Men being artificially intelligent.

Lots of them. (Thanks, P!)

PT-AI 2013 – “Philosophy and Theory of Artificial Intelligence”
Oxford, St. Antony’s College


Jean-Christophe Baillie (CSF, Aldebaran Robotics, Paris)
“AI: The Point of View of Developmental Robotics”
Theodore Berger (University of Southern California, L.A.)
Selmer Bringsjord (Rensselaer Polytechnic Institute, Troy, NY)
“What Does Watson 2.0 Tell Us About the Philosophy & Theory of AI?”
Daniel C. Dennett (Tufts University, Boston)
“If brains are computers, what kind of computers are they?”
Luciano Floridi (University of Hertfordshire/University of Oxford)
“Enveloping the World – How Reality Is Becoming AI-Friendly”
Stuart J Russell (UC Berkeley)
“Rationality and Intelligence”
Murray Shanahan (Imperial College, London)
“Consciousness, Artificial Intelligence, and the Frame Problem”
Michael Wheeler (University of Stirling, Scotland)
“AI and Extended Cognition”

29 thoughts on “Men being artificially intelligent.

  1. I guess this saves me the trouble of submitting something.

    I don’t quite understand why there are so many invited talks in the first place. A good reason to have so many invited talks would be to encourage diversity…which this obviously doesn’t do.

  2. Oh, last year all the invites were men, 3 out of 30 (10%) (based on names and photos) of the PC were women, and I didn’t see many more women in the program (but I don’t have time/will to do a proper job there).

    Quick scan of this year’s PC suggests 2-4 out of 41.


  3. It’s the field, not the organizer. Plus bad luck: I had a female speaker (earlier version of the site) but she gave up on me. Tell me the names of a few prominent women in the field – I’d be glad to know! Also, the “many” speakers do encourage diversity: diversity of approaches and disciplines.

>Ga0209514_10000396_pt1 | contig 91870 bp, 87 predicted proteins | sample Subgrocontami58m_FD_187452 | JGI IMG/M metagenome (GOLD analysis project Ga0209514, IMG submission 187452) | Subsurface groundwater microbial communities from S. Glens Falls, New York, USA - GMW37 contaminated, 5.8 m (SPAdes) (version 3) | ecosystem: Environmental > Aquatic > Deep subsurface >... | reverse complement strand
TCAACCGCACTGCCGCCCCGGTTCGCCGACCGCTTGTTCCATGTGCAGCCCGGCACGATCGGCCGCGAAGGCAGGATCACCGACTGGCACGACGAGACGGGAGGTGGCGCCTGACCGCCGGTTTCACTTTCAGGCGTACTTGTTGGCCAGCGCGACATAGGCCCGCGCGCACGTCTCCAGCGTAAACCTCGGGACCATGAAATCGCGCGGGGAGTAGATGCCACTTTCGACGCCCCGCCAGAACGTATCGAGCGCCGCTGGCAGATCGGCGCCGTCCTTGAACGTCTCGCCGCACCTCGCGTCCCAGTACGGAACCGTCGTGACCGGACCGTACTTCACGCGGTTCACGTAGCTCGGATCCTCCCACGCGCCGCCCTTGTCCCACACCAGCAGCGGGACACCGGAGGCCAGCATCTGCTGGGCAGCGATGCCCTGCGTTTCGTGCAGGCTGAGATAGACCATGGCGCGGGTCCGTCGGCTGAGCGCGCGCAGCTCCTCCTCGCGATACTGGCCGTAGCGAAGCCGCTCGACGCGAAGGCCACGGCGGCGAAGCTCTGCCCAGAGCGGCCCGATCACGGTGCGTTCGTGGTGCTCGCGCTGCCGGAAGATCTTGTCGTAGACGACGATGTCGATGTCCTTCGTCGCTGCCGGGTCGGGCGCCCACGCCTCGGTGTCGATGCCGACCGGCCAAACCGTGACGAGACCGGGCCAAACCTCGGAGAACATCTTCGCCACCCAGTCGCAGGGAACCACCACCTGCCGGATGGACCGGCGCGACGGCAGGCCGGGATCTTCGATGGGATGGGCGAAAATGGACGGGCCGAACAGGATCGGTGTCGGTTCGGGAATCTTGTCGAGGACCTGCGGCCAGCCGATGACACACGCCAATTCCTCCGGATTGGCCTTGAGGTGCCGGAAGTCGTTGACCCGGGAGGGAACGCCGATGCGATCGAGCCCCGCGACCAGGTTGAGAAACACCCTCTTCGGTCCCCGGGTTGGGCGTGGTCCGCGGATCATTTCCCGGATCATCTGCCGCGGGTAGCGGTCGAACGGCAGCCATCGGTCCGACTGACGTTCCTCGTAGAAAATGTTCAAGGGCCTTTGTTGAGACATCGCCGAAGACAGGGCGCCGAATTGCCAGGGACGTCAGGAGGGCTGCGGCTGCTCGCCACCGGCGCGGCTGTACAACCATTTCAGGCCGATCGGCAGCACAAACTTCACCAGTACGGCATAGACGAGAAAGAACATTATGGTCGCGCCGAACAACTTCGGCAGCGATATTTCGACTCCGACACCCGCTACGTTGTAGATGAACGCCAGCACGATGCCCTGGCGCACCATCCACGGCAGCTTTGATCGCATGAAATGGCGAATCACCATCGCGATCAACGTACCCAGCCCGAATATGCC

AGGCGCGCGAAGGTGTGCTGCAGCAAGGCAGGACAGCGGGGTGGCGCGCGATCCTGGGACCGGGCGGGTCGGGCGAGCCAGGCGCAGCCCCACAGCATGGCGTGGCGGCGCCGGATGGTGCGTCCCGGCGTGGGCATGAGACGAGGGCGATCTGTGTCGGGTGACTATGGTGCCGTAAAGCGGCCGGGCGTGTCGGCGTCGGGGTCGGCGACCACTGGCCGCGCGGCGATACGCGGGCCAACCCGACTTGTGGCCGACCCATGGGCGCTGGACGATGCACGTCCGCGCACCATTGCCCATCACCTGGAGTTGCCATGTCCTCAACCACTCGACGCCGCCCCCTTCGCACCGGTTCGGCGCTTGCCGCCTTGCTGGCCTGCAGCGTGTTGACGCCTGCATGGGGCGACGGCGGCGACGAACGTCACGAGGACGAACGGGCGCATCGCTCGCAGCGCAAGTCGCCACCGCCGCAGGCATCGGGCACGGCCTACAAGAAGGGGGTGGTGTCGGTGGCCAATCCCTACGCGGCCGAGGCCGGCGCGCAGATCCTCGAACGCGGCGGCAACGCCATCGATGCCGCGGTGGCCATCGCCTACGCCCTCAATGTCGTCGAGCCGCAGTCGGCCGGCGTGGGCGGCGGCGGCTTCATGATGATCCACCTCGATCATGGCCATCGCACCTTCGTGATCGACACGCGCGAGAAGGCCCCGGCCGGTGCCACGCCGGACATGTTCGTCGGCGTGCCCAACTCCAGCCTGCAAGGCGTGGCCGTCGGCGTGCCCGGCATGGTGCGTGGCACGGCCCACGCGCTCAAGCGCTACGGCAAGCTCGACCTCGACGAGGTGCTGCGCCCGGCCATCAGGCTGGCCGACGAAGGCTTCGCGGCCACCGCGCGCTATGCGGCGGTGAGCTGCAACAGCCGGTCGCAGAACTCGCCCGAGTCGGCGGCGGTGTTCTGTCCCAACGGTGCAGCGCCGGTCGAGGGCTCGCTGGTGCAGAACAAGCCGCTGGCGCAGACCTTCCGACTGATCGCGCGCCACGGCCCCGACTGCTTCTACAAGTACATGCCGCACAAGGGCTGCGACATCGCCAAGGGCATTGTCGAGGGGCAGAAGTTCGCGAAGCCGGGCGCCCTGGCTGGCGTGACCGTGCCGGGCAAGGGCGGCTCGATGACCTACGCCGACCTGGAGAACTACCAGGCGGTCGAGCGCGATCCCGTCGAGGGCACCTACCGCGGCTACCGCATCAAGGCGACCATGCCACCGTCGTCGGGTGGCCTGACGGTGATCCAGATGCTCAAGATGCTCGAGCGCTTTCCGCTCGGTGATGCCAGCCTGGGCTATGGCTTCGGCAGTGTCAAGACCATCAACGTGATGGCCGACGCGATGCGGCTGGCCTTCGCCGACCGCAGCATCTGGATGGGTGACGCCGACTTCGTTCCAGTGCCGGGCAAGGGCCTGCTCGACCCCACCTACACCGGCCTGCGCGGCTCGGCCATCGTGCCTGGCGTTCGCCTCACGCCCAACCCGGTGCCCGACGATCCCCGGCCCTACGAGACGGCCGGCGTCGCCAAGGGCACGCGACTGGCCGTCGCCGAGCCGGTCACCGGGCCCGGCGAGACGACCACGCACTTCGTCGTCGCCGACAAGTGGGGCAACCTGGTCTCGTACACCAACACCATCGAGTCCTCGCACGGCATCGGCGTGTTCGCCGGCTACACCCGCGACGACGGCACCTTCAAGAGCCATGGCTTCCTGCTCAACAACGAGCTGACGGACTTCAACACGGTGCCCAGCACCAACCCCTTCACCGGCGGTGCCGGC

4. VCM, there are many women writing in the field. It would be great to know why you didn’t know that. Is it that most are in the US and you are not?

  5. If the post title were “Women Being Artificially Intelligent”, I would worry that it was sexist.

  6. Asur, sexism, like racism and a number of other “ism”s, is arguably connected to power and privilege. That gives us an asymmetry; in the professional domains we talk about, men are usually as a group much more powerful. Saying male students are foolish probably will have much less negative impact than the same being said of women students.

    I argued this point at some length in a recent review of “The Second Sexism” in the Philosopher’s Magazine. What one sees right away is that without putting and power privilege into one’s understanding, one cannot explain pretty obvious things.

  7. Bijan, thanks so much for calling that to my/our attentions. I some how didn’t register it.

  8. No worries, Anne! I’m a bit groggy so I’m double checking everything.

    Also, I wonder if you’ve fallen afoul of Poe’s law with VCMs comment. There’s so many of the standard excuses that I suspect satire (though, I’m getting numb to satire in this area).

  9. “Saying male students are foolish probably will have much less negative impact than the same being said of women students.”

    Probably. But that doesn’t make it less sexist.

  10. Slideraway, that depends on whether you have a good definition of sexism. If it takes power and privilege into account, then it won’t support the inference you seem to want to make.

  11. Anne, thanks for pointing out your review of The Second Sexism! I’ve heard that the book attempts to defend the individualistic understanding of sexism. I’ll have to read your review. It always seemed to me that the main benefit to feminist understandings of sexism are better than individualistic understandings at explaining the very sorts of cases (e.g., discrimination against certain groups of men) that some folks want to get at.

  12. For some reason my comment I tried posting using my WordPress account is blocked. I know this because it didn’t show up, and then when I tried reposting WordPress said I was sending a duplicate.

  13. Slideraway, your comment was removed. I don’t know the motive for removing it, but it may be that you are simply repeating your claims with making any effort to deal with my claim that you need to add in power and privilege.